The New Movies You Can Watch at Australian Cinemas From July 28

Head to the flicks to see a Ralph Fiennes and Jessica Chastain-starring thriller, plus two recent French highlights.
Sarah Ward
Published on July 28, 2022

Something delightful has been happening in cinemas in some parts of the country. After numerous periods spent empty during the pandemic, with projectors silent, theatres bare and the smell of popcorn fading, picture palaces in many Australian regions are back in business — including both big chains and smaller independent sites in Sydney, Melbourne and Brisbane.

During COVID-19 lockdowns, no one was short on things to watch, of course. In fact, you probably feel like you've streamed every movie ever made, including new releasesStudio Ghibli's animated fare and Nicolas Cage-starring flicks. But, even if you've spent all your time of late glued to your small screen, we're betting you just can't wait to sit in a darkened room and soak up the splendour of the bigger version. Thankfully, plenty of new films are hitting cinemas so that you can do just that — and we've rounded up, watched and reviewed everything on offer this week.



Patience is somewhat of a virtue with The Forgiven. It would be in it, too, if any of its wealthy white characters hedonistically holidaying in Morocco were willing to display the trait for even a second. Another addition to the getaways-gone-wrong genre, this thorny satirical drama gleefully savages the well-to-do, proving as eager to eat the rich as can be, and also lays bare the despicable coveting of exoticism that the moneyed think is an acceptable way to splash plentiful wads of cash. There's patently plenty going on in this latest release from writer/director John Michael McDonagh, as there typically is in features by the filmmaker behind The Guard, Calvary and War on Everyone. Here, he adapts Lawrence Osborne's 2012 novel, but the movie that results takes time to build and cohere, and even then seems only partially interested in both. Still, that patience is rewarded by The Forgiven's stellar lead performance by Ralph Fiennes, playing one of his most entitled and repugnant characters yet.

Sympathies aren't meant to flow David Henninger's (Fiennes, The King's Man) way, or towards his wife Jo (Jessica Chastain, The Eyes of Tammy Faye). Together, the spiky Londoners abroad bicker like it's a sport — and the only thing fuelling their marriage. Cruelty taints their words: "why am I thinking harpy?", "why am I thinking shrill?" are among his, while she counters "why am I thinking high-functioning alcoholic?". He's a drunken surgeon, she's a bored children's author, and they're venturing past the Atlas Mountains to frolic in debauchery at the village their decadent pal Richard (Matt Smith, Morbius) and his own barbed American spouse Dally (Caleb Landry Jones, Nitram) have turned into a holiday home. Sympathy isn't designed to head that pair's way, either; "we couldn't have done it without our little Moroccan friends," Richard announces to kick off their weekend-long housewarming party. But when the Hennigers arrive late after tragically hitting a local boy, Driss (Omar Ghazaoui, American Odyssey), en route, the mood shifts — but also doesn't.

The wicked turns of phrase that David slings at Jo have nothing on his disdain for the place and people around him, and he doesn't care who hears it. His assessment of the desert vista: "it's very picturesque, I suppose, in a banal sort of way". He drips with the prejudice of privilege, whether offensively spouting Islamophobic remarks or making homophobic comments about his hosts — and he doesn't, nay won't, rein himself in when Richard calls the police, reports the boy's death, pays the appropriate bribes and proclaims that their bacchanal won't otherwise be disturbed. The arrival of Driss' father Abdellah (Ismael Kanater, Queen of the Desert), and his request that David accompanies him home to bury his son, complicates matters, however. While David begrudgingly agrees, insultingly contending that it's a shakedown, Jo helps keep the party going, enjoying time alone to flirt with hedge fund manager Tom (Christopher Abbott, Possessor).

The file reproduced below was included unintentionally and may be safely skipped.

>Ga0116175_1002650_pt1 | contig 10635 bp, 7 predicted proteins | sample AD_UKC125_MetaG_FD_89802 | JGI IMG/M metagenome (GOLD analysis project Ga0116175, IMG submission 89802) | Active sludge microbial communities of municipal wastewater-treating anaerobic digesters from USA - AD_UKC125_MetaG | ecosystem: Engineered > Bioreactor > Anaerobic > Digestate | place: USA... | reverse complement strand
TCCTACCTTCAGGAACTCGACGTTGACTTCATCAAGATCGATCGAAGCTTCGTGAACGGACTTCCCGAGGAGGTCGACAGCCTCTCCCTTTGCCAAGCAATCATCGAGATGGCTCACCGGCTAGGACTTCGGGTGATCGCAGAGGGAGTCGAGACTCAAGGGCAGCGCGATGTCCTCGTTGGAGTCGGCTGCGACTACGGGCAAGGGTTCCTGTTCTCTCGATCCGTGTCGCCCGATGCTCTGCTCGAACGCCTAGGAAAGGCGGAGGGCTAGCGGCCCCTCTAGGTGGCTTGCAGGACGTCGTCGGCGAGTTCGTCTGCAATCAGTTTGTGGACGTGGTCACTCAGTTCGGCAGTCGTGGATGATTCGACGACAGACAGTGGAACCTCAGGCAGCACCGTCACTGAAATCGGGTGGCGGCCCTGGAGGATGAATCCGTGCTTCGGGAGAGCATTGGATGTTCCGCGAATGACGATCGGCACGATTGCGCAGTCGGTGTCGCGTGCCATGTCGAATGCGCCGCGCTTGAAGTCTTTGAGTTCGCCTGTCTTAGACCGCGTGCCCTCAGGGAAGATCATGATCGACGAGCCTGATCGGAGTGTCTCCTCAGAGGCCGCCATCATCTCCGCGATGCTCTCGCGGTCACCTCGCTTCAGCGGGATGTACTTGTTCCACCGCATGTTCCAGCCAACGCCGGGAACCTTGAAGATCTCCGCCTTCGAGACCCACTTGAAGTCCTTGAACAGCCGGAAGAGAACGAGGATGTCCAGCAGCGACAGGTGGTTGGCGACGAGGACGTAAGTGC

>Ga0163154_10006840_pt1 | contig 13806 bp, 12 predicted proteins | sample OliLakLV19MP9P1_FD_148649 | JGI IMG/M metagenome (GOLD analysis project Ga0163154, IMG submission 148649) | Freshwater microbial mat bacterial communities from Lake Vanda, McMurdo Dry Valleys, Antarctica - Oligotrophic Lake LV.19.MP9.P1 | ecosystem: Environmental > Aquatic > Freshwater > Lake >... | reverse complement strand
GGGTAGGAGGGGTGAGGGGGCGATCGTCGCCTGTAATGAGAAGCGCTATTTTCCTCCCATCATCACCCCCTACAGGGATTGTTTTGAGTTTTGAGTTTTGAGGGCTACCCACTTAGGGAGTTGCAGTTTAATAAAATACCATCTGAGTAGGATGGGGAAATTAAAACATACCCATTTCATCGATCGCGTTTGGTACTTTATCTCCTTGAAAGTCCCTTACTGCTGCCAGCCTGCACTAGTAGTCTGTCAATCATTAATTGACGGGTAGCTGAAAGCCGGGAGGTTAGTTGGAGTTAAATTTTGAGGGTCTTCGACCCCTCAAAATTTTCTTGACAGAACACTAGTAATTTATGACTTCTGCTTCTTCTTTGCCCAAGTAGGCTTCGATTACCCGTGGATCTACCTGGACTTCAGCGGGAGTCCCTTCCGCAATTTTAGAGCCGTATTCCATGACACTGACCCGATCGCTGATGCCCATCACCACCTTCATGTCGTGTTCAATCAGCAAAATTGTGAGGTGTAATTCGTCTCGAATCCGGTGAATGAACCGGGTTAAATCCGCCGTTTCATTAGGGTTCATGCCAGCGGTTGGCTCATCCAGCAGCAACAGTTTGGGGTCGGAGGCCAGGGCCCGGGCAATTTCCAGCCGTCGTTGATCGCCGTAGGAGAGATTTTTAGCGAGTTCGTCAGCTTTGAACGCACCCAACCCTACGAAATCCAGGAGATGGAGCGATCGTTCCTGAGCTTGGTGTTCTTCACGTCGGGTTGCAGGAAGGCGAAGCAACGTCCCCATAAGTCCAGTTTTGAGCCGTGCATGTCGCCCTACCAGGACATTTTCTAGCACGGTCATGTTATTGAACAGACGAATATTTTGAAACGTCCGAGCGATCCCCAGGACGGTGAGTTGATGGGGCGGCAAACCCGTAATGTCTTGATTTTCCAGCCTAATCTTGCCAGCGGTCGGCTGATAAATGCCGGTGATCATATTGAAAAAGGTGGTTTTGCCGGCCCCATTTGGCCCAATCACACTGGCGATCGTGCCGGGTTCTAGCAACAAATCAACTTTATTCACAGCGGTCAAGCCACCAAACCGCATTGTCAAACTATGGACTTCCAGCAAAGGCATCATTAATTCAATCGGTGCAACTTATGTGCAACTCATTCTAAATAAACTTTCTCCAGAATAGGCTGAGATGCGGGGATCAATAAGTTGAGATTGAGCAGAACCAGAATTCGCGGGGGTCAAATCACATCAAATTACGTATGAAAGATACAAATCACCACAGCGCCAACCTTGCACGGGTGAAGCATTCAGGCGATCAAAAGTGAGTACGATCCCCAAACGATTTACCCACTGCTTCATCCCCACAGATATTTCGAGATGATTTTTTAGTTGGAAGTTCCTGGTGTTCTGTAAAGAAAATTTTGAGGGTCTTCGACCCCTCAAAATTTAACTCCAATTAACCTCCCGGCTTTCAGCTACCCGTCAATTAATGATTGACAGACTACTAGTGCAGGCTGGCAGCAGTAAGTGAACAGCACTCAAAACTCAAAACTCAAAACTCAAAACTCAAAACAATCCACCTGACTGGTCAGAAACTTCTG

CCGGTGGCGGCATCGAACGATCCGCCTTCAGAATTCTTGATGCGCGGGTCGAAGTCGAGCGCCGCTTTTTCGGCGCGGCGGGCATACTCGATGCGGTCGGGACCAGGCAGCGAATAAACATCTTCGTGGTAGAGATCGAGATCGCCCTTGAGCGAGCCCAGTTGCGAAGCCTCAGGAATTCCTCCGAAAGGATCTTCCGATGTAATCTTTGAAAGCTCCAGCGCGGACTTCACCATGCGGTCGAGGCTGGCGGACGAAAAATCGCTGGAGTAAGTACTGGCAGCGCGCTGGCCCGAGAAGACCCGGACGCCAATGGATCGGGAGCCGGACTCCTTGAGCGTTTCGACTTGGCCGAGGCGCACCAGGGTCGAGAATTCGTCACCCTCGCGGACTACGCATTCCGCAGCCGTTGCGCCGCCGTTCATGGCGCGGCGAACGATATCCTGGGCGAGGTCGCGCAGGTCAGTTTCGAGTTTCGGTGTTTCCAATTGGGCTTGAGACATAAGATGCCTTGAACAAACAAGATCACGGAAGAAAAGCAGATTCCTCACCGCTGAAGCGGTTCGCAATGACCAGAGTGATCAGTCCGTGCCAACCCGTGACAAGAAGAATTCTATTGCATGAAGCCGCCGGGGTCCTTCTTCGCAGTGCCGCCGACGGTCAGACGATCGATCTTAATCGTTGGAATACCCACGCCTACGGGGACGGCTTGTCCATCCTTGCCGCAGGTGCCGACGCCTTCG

John Michael McDonagh hasn't ever co-helmed a feature with his filmmaker brother Martin, but actors have jumped between the duo's respective works, with Fiennes — who starred in Martin's memorable In Bruges — among the latest. The siblings share something else, too, and not just a knack for assembling impressive casts; they're equally ace at fleshing out the characters inhabited by their dazzling on-screen cohorts via witty and telling dialogue. The Forgiven plays like it's in autopilot, though, but having Fiennes, Chastain, Smith and Jones (who appeared in Martin's Three Billboards Outside Ebbing, Missouri) utter its lines is a gift. Indeed, here it's the attitudes captured while they're speaking, and the behaviours and mannerisms made plain in how they're speaking, that add layer upon layer to this murky affair. That'd ring true even if Driss, Abdellah and the tense journey with the latter to inter the former weren't even in the narrative.

Read our full review.



Perhaps the greatest trick the devil ever pulled — the devil that is time, the fact that we all have to get out of bed each and every morning, and the sleep-killing noise signalling that a new day is here — was to create alarm clocks in a variety of sounds. Some are quiet, soft, calming and even welcoming, rather than emitting a juddering screech, but the effect always remains the same. Whatever echoes from which device, if your daily routine is a treadmill of relentless havoc, that din isn't going to herald smiles or spark a spring in anyone's step. The alarm that kickstarts each morning in Full Time isn't unusual or soothing. It isn't overly obnoxious or horrifying either. But the look on Laure Calamy's face each time that it goes off, in the split second when her character is remembering everything that her day will bring, is one of pure exhaustion and exasperation — and it'd love to murder that unwanted wake-up siren.